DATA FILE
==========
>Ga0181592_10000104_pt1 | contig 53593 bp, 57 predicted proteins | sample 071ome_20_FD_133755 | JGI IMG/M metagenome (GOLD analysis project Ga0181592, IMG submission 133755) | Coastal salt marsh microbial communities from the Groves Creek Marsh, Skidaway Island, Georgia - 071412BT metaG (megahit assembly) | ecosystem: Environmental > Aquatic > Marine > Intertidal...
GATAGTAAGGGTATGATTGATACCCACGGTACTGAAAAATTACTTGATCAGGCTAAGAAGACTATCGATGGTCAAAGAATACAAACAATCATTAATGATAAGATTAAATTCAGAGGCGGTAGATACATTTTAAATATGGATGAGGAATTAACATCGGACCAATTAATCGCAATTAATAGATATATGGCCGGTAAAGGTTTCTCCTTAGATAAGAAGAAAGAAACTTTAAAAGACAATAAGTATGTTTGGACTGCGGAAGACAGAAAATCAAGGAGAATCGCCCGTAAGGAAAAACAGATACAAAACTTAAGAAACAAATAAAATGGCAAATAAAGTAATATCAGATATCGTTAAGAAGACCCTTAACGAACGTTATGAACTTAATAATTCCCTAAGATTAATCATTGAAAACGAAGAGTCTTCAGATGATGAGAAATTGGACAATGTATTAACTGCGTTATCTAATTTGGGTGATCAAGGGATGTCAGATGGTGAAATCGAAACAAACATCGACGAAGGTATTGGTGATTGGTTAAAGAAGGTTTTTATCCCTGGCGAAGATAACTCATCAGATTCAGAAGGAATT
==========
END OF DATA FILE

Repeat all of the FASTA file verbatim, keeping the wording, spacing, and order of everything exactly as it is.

>Ga0181592_10000104_pt1 | contig 53593 bp, 57 predicted proteins | sample 071ome_20_FD_133755 | JGI IMG/M metagenome (GOLD analysis project Ga0181592, IMG submission 133755) | Coastal salt marsh microbial communities from the Groves Creek Marsh, Skidaway Island, Georgia - 071412BT metaG (megahit assembly) | ecosystem: Environmental > Aquatic > Marine > Intertidal...
GATAGTAAGGGTATGATTGATACCCACGGTACTGAAAAATTACTTGATCAGGCTAAGAAGACTATCGATGGTCAAAGAATACAAACAATCATTAATGATAAGATTAAATTCAGAGGCGGTAGATACATTTTAAATATGGATGAGGAATTAACATCGGACCAATTAATCGCAATTAATAGATATATGGCCGGTAAAGGTTTCTCCTTAGATAAGAAGAAAGAAACTTTAAAAGACAATAAGTATGTTTGGACTGCGGAAGACAGAAAATCAAGGAGAATCGCCCGTAAGGAAAAACAGATACAAAACTTAAGAAACAAATAAAATGGCAAATAAAGTAATATCAGATATCGTTAAGAAGACCCTTAACGAACGTTATGAACTTAATAATTCCCTAAGATTAATCATTGAAAACGAAGAGTCTTCAGATGATGAGAAATTGGACAATGTATTAACTGCGTTATCTAATTTGGGTGATCAAGGGATGTCAGATGGTGAAATCGAAACAAACATCGACGAAGGTATTGGTGATTGGTTAAAGAAGGTTTTTATCCCTGGCGAAGATAACTCATCAGATTCAGAAGGAATT